Game 26/82: Pacers (12-13) @ Celtics (21-4) Open Thread
Posted by Ryan DeGama on Dec 19, 2010
UPDATE: Shaquille O’Neal will start and Semih Erden will also play, but will be limited with a groin pull. For the Pacers, Celtic killer and rebounding maven Jeff Foster gets the start at power forward in place of injured Josh McRoberts
Indiana at Boston
1 P.M. ET
Boston: 107.2 points/100 possessions (7th)
Indiana: 100.9 points/100 possessions (22nd)
Boston: 96.3 points allowed/100 possessions (1st)
Indiana: 100.5 points allowed/100 possessions (9th)
Probable Pacers starters: Darren Collison (PG), Mike Dunleavy (SG), Danny Granger (SF), Josh McRoberts (PF), Roy Hibbert (C)
View From The Opposing Bench: Eight Points, Nine Seconds
Thumbnail: The Celtics host a Pacers team that has lost three of its last four, but remains a pleasant surprise so far this season. Larry Bird’s rebuilding project is finally picking up some steam with Collison in the PG spot, Hibbert making a bid for most improved player and a roster built around good character guys and increased cap flexibility. Unfortunately for the Pacers, ‘increased cap flexibility’ will not help them score against the stingy Celtics defense this afternoon. Even with the latest injury to the C’s big man corps (Semih Erden has an injury to his groin or “kasik” if you prefer the Turkish), the Green are poised to win their 13th in a row. Just don’t expect it to be easy.
WHAT THE PACERS DO WELL:
Defend and Compete: The Jim O’Brien Pacers are starting to resemble the Jim O’Brien Celtics of yesteryear. The Pacers play tough defense, holding opponents to the second lowest eFG% in the league (they’re actually slightly better than Boston on this front) and have a tower in the middle in Hibbert to deter drives to the rim; Indiana is tied for first in the league in block rate.
Get Movin’ and Get Shootin’: The Pacers are one of the faster-paced teams in the league and in true O’brien fashion, they love to jack up the three-ball. If Boston can control tempo and close out on the Pacers’ shooters (watch the Granger-Pierce matchup in particular, as the Pacers’ SF can get three-happy), they can neutralize the effectiveness of this lower tier offense by forcing them away from the rim and the arc and into low-percentage mid-range shots.
Of course, the Pacers do have a surprise win over the Lakers this year, proving they can catch good teams off guard – if good teams come into games off guard. The Celtics have had a few slow starts lately but with every victory accrued, they prove themselves a different team from the one that blew so many games to bad teams last season.
WHAT THE PACERS DO POORLY:
Actually Make Shots. Poor is an overstatement but Indiana’s quick pace means although they score enough to be mediocre, their percentages across the major shooting categories are middle-of-the-pack or worse. This is a team that can shoot itself out of the game, if you give it enough incentive. The smart money says Boston will do just that and put together a good defensive game (and, admittedly, probably a less-than-impressive offensive performance).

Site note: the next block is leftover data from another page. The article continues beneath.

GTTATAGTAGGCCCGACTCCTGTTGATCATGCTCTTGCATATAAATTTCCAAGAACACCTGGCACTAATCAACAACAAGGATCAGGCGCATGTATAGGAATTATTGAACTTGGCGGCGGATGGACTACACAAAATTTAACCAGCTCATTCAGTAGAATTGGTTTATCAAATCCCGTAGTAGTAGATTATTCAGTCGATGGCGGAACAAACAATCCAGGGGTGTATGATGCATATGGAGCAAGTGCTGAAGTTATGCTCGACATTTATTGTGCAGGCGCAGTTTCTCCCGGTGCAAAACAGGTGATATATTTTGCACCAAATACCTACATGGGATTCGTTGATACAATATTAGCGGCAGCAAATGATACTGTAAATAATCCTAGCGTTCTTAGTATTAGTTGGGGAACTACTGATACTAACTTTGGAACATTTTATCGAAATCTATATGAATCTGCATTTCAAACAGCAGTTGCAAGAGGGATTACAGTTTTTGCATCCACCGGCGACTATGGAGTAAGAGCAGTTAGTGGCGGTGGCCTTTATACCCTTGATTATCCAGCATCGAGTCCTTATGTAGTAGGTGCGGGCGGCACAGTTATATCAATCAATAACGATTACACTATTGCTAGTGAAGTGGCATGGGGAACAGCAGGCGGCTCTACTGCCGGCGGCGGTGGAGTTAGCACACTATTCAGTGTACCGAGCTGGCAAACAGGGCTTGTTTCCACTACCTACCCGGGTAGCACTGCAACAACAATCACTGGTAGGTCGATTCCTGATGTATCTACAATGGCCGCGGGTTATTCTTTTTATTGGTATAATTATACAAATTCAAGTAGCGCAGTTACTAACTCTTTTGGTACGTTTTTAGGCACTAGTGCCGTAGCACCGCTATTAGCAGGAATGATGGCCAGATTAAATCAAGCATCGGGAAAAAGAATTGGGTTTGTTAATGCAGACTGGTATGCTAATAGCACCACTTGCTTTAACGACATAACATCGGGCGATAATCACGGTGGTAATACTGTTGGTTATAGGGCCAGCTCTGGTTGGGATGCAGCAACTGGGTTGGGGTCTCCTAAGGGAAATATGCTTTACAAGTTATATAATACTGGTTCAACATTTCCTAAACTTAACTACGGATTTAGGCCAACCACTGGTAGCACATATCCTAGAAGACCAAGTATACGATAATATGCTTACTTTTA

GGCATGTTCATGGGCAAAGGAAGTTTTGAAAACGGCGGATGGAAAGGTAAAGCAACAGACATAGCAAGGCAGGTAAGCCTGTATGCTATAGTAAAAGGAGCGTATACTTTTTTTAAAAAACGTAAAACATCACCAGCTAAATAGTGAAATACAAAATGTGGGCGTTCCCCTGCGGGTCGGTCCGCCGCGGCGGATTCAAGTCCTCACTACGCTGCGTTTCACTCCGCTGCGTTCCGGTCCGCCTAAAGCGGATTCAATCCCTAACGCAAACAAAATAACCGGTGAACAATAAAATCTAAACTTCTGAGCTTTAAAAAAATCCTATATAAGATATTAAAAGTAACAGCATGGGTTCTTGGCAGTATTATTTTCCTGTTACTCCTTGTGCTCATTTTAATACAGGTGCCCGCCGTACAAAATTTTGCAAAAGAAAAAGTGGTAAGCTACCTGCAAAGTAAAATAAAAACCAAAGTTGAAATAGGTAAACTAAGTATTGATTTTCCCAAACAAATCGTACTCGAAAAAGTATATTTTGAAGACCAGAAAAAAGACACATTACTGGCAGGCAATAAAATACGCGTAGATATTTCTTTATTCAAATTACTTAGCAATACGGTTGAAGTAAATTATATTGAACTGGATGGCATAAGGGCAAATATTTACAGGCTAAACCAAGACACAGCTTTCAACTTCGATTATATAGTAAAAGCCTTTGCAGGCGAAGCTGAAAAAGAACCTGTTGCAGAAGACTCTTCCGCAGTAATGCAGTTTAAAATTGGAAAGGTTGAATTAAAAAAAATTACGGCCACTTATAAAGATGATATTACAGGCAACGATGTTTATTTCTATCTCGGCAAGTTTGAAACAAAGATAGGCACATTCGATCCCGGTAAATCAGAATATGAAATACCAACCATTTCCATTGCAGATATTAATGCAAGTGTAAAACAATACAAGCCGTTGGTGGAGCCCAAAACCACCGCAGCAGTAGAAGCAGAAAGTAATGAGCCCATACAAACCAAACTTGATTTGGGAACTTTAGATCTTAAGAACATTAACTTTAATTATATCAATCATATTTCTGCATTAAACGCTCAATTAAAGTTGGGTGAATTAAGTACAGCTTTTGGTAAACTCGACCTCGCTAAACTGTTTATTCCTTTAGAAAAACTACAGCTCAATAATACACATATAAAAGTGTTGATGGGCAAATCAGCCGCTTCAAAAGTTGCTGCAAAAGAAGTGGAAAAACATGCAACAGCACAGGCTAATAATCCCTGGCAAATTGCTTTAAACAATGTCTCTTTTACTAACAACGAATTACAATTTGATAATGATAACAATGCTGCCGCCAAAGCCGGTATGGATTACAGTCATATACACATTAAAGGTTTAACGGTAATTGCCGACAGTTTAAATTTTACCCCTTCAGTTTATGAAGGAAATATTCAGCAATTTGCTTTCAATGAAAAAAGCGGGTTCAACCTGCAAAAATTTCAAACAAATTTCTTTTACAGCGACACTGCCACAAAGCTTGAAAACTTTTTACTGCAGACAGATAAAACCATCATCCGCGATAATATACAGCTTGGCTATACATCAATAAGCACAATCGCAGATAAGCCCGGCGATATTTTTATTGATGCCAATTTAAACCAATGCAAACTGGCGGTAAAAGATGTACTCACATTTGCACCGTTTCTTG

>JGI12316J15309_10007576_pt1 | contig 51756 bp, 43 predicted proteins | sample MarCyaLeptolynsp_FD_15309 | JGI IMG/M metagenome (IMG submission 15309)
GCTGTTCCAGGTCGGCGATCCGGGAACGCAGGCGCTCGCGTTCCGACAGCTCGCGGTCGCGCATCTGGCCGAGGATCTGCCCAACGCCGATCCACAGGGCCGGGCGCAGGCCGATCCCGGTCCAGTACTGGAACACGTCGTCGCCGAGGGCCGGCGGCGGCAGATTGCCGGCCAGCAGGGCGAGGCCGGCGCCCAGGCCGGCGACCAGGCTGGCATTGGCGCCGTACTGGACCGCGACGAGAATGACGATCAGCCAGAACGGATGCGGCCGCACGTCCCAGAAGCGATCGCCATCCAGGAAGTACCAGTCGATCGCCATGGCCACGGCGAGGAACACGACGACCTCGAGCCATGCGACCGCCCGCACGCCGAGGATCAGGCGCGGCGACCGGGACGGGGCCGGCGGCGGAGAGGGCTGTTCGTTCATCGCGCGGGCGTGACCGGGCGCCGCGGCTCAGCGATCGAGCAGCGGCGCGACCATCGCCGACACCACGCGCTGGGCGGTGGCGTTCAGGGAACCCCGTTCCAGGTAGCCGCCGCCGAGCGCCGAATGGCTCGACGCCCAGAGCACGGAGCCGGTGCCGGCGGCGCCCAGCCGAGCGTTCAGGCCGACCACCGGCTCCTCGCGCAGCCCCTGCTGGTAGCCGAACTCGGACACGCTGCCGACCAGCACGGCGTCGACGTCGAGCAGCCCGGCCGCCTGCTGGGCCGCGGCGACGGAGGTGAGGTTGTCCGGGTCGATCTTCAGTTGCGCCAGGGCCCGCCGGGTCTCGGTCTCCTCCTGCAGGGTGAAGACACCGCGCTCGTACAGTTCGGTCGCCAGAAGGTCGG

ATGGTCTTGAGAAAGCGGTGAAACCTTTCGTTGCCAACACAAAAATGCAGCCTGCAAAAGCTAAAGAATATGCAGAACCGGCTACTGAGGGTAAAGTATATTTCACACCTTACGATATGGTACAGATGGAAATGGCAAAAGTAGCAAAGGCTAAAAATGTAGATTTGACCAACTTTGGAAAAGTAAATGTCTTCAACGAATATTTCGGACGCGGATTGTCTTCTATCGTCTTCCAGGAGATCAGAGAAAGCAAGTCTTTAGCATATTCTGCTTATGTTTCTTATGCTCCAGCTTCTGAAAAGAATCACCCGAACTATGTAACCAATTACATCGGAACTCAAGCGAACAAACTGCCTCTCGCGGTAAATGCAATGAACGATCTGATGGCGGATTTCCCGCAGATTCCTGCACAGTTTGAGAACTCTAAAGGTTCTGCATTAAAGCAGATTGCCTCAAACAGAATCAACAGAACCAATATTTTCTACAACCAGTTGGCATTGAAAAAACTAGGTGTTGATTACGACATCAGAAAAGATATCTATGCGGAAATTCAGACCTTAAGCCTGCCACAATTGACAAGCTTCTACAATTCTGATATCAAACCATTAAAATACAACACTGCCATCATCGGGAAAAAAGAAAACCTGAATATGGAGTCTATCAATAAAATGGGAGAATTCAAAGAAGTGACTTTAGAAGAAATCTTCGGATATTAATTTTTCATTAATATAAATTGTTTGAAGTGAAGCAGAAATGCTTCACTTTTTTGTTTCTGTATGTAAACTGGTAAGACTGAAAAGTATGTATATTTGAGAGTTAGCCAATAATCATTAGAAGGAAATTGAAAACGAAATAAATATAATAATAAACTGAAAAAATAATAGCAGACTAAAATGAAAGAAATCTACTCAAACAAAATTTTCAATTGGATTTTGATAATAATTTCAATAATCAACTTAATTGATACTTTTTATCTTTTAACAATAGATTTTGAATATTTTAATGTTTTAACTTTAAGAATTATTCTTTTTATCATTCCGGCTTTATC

Take Care Of The Ball. Even Boston is more proficient at holding onto the ball than Indiana. That’s more than a bit damning. Rajon Rondo’s absence removes a significant advantage against the turnover-prone Pacers.
Offensive rebound. Boston is an elite defensive rebounding team. The Pacers are a bad offensive rebounding team. You do the math.
PLAYERS WHO MAKE ME WORRY:
Hibbert – I’m less worried than I am fascinated by the Pacers’ center. Ticketed as too slow of foot when he arrived in the league, Hibbert dropped a bunch of offseason weight and it has paid significant dividends. His 14.4 points, 8.4 rebounds and 19.14 PER suggests he’s a borderline all-star (or at least in the conversation) but what I love about him is his old school size and approach. And with his new svelte figure, he’s more mobile on the court and can make better use of his passing ability (he’s fourth in the league in assists amongst centers). I have a whole list of guys in the league who would make good future Celtics. Hibbert is one of them.
Collison – curiously out of place in Indiana despite being their best PG option. O’Brien has seemed reticent to use him for key minutes. Still, I remain enamored of him for his work in New Orleans while Chris Paul was injured last year. An advantage for Indiana over Nate Robinson – assuming O’Brien chooses to exploit it.
PLAYERS WHO DO NOT MAKE ME WORRY:
Granger. For me, he’s almost the textbook definition of big, empty numbers on a so-so team. Unless he gets hot from the arc, Boston will control him.
McRoberts. Good luck against the rejuvenated KG, Josh. You’ll need it.
WHAT WE WANT TO SEE FROM BOSTON TODAY:
NO. MORE. INJURIES.
At this point, a win is almost less important than avoiding the sight of another Celtic heading to the locker room with some sort of pull/tear/soreness/ache/break/sucking chest wound.
Of course, a Boston win is still the most likely outcome and anything else will likely be as a result of the C’s not putting in sufficient effort.
So, let’s say – sufficient effort.
Boston 105 Indiana 101